REINVENTING EDUCATION IN AFRICA

 

Education across Africa has always been faulted as not far reaching and not enough to cater for the educational need of the continent’s population. The literacy rate of Africa, with the exception of a few countries, is disturbing and needs a lot of efforts in addressing. According to UNESCO, Africa is the only continent where more than half of the parents cannot help their children with their homework because of illiteracy.

This is quite alarming because education is needed in acquiring basic skills needed to get through challenges we go through in life, be you a kid, teenager or adult. With the absence of education, little wonder the epileptic growth of most African countries in the areas of economic growth and development.

The core  issues of African education are the continent’s inability to adapt its curricular, research and teaching methods to a changing continent and world. In so many African educational institutions, outdated books, theories, researches, teaching methods etc. are still in use widely and these tell on the grade of graduates they produce. Graduates who think old, who aren’t well versed with new theories and thoughts, thus a bit backward in a fast changing world as compared to the west. This is why when students graduate; their skills do not fit what the society demands of them.

Another issue with education is accessibility and quality. It is worthy to note that availability does not determine quality. In so many African countries, the availability of schools is limited and cannot accommodate the fast growing population. The available ones are mostly substandard when compared to their counterparts in the west. You go to some African schools and you find students sitting on the floor and windows in classes and the usage of slate, bad chalkboards and the likes for taking notes and teaching respectively. This is quite sad.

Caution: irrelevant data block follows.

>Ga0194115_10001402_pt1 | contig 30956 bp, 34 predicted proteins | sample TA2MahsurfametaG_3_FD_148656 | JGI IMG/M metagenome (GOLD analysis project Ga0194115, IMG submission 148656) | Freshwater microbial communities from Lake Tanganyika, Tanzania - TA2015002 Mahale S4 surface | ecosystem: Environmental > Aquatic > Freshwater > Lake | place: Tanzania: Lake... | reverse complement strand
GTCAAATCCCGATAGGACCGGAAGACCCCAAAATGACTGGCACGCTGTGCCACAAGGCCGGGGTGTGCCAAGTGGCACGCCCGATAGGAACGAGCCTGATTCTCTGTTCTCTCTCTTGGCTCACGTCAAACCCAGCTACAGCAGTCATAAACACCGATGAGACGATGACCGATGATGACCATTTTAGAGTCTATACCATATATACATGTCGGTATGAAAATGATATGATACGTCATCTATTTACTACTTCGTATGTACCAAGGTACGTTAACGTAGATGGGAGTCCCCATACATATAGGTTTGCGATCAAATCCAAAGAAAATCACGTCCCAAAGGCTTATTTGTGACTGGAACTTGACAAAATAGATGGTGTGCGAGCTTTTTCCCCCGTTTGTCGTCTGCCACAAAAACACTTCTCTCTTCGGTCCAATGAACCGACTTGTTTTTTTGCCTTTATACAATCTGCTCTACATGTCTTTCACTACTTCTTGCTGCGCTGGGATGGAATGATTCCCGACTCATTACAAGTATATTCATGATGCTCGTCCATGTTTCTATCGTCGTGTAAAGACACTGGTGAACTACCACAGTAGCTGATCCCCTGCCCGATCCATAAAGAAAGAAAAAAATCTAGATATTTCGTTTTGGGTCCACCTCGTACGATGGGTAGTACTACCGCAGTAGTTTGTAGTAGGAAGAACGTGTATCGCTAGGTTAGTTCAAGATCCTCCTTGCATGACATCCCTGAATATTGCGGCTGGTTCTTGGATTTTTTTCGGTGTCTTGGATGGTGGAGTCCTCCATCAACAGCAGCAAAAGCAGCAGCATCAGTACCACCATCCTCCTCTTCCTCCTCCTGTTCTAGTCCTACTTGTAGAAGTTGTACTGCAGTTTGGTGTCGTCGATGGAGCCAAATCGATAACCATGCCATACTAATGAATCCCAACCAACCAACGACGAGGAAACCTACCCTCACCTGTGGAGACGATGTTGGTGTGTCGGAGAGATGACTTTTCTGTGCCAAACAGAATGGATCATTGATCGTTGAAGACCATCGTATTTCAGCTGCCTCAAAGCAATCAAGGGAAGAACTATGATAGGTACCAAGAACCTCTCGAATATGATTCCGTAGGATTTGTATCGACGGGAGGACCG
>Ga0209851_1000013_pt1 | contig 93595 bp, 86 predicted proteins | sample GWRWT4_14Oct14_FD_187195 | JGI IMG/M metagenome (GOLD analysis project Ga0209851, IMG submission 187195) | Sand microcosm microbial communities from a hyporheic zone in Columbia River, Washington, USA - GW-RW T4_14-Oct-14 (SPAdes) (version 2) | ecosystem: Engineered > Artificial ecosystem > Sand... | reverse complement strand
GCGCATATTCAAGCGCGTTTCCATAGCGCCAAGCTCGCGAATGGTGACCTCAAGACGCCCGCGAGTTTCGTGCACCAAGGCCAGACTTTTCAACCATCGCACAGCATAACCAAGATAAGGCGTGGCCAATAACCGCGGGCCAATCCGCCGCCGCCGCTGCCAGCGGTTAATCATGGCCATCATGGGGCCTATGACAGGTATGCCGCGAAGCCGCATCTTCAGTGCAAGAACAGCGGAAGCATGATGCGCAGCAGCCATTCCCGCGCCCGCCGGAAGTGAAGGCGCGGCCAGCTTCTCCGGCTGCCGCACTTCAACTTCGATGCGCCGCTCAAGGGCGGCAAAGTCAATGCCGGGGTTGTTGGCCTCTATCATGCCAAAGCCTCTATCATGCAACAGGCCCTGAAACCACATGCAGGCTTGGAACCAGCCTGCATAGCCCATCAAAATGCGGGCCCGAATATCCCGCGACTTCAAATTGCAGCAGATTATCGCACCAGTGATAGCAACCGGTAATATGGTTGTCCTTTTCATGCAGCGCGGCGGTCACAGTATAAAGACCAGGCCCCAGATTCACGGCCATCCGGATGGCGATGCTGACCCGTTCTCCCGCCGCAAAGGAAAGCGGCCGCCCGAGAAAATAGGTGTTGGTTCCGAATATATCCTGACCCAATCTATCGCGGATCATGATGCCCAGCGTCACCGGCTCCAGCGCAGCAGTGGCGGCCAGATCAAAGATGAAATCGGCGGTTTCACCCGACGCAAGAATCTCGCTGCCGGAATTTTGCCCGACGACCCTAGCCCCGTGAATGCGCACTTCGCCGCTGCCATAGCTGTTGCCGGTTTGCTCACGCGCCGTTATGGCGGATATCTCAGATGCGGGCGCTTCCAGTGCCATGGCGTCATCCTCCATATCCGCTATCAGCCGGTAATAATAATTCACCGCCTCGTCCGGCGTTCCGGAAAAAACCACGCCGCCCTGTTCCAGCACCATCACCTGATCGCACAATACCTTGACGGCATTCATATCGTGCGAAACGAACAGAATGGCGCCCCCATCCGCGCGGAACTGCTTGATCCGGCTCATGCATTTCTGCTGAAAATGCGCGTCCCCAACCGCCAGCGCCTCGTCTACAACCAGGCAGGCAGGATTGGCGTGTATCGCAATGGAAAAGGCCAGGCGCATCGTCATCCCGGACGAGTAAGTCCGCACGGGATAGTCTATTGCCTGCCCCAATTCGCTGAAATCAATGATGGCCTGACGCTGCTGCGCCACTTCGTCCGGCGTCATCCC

There is the need to build more schools to cater for the need of the chronic rise in population. It is the case of unavailability of schools that makes children sit back at home; or have to walk or take buses to long distances to get to school; or overcrowding in classrooms of the available schools. Little is assimilated when a class is crowded and rowdy. And in the case of higher education, due to unavailability of so many universities in some countries, rigorous benchmarks are set to reduce candidates for admission, leaving thousands back and unable to gain admission till the following year. This is quite depressing because this causes emotional trauma for so many people, people giving up on their dreams after so many trials and moving into trade and the likes.

Also the acute shortage of trained teachers for basic education is quite frustrating good education in Africa. This problem is quite vivid in sub-Saharan Africa. According to UNESCO, sub-Saharan Africa would need a number of 2.2 million new teaching positions by 2030, while filling about 3.9 vacant positions due to attrition. The continuous employment of untrained teachers for basic education is of course not advisable as the continent has realized its shortcomings over the years of indulging in such.

This reality is acknowledged by so many governments in Africa and their efforts towards resuscitating the standards of education in their various countries cannot be belittled. But it is also worthy to note that there is still need for more efforts geared in addressing this concern.

The governments of Africa should put more efforts in reforming and revitalizing higher education to better address issues of access, relevance and quality. This should be done for all levels of education.

The government more efforts in capacity building in training and research for higher education institutions in order to strengthen the knowledge society. Also, promoting the use of ICT as a tool to broaden access to information and knowledge and open new opportunities for education should be an approach that should be utilized and maximized.

Also, there is the need for the employment of quality teachers. Trained teachers, and not people who just dabble into the line of teaching because of unemployment, should be employed as teachers and lecturers of schools and tertiary institutions respectively.

Africa is a continent endowed with potentials, talents, creativity and enthusiasm. Access to education and resources to make these endowments thrive would make the continent experience an intense turnaround for good and greatness.

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